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Edited Transcript of BRO earnings conference call or presentation 23-Apr-19 12:00pm GMT

Q1 2019 Brown & Brown Inc Earnings Call

DAYTONA BEACH Apr 24, 2019 (Thomson StreetEvents) -- Edited Transcript of Brown & Brown Inc earnings conference call or presentation Tuesday, April 23, 2019 at 12:00:00pm GMT

TEXT version of Transcript

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Corporate Participants

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* J. Powell Brown

Brown & Brown, Inc. - CEO, President & Director

* R. Andrew Watts

Brown & Brown, Inc. - Executive VP, CFO & Treasurer

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Conference Call Participants

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* Adam Klauber

William Blair & Company L.L.C., Research Division - Partner & Co-Group Head of Financial Services and Technology

* Charles Gregory Peters

Raymond James & Associates, Inc., Research Division - Equity Analyst

* Elyse Beth Greenspan

Wells Fargo Securities, LLC, Research Division - VP and Senior Analyst

* Joshua David Shanker

Deutsche Bank AG, Research Division - Research Analyst

* Mark Douglas Hughes

SunTrust Robinson Humphrey, Inc., Research Division - MD

* Meyer Shields

Keefe, Bruyette, & Woods, Inc., Research Division - MD

* Michael David Zaremski

Crédit Suisse AG, Research Division - Research Analyst

* Michael Wayne Phillips

Morgan Stanley, Research Division - Equity Analyst

* Yaron Joseph Kinar

Goldman Sachs Group Inc., Research Division - Research Analyst

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Presentation

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Operator [1]

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Good morning and welcome to the Brown & Brown Inc. First Quarter Earnings Call. Today's call is being recorded.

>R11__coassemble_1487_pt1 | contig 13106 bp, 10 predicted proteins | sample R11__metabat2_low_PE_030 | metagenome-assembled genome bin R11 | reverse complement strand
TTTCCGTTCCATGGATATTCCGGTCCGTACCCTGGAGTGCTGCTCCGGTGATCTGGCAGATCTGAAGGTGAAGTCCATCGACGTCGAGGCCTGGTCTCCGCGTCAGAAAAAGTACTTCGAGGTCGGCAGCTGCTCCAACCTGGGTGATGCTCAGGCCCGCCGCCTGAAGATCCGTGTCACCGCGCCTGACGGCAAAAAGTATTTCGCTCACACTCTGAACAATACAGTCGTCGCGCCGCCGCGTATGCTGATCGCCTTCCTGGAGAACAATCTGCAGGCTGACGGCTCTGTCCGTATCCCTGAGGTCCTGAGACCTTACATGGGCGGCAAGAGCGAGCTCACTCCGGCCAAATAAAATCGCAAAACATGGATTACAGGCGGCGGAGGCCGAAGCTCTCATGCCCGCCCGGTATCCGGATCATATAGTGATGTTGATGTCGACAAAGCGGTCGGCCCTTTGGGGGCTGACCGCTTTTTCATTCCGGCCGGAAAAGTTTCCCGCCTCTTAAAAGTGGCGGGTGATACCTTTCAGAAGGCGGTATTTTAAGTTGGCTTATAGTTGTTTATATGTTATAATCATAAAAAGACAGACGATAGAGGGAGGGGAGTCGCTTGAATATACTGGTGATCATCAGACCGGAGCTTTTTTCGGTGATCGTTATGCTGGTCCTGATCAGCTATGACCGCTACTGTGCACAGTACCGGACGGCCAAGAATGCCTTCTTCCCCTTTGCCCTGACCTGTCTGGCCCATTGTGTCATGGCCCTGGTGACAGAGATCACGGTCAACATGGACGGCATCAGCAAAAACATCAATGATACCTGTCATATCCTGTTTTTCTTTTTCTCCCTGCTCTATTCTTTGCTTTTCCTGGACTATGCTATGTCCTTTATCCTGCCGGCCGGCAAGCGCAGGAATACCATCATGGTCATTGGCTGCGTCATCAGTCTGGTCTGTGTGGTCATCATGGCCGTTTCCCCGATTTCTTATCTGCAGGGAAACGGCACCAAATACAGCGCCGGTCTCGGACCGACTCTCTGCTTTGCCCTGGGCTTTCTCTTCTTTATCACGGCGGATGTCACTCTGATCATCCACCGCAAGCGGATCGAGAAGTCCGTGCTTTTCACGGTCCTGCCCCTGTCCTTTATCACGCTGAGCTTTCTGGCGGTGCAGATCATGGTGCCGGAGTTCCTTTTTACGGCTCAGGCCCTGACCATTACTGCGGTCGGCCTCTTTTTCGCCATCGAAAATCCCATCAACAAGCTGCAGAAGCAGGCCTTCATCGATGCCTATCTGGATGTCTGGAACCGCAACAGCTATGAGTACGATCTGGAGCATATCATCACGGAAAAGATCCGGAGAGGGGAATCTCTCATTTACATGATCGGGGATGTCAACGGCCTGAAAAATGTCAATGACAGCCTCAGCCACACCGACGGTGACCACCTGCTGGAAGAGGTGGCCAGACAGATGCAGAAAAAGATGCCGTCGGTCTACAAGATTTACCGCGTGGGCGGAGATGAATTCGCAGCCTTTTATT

Please note that certain information discussed during this call, including information contained in the slide presentation posted in connection with this call and including answers given in response to your questions, may relate to future results and events or otherwise be forward-looking in nature. Such statements reflect our current views with respect to future events, including those relating to the company's anticipated financial results for the first quarter and are intended to fall within the safe harbor provisions of the securities laws.

Actual results or events in the future are subject to a number of risks and uncertainties and may differ materially from those currently anticipated or desired or referenced in any forward-looking statements made as a result of a number of factors. Such factors include the company's determination as it finalizes its financial results, the first quarter, that its financial results differ from the current preliminary unaudited numbers set forth in the press release issued yesterday, other factors that the company may not have currently identified or quantified and those risks and uncertainties identified from time to time in the company's reports filed with the Securities and Exchange Commission.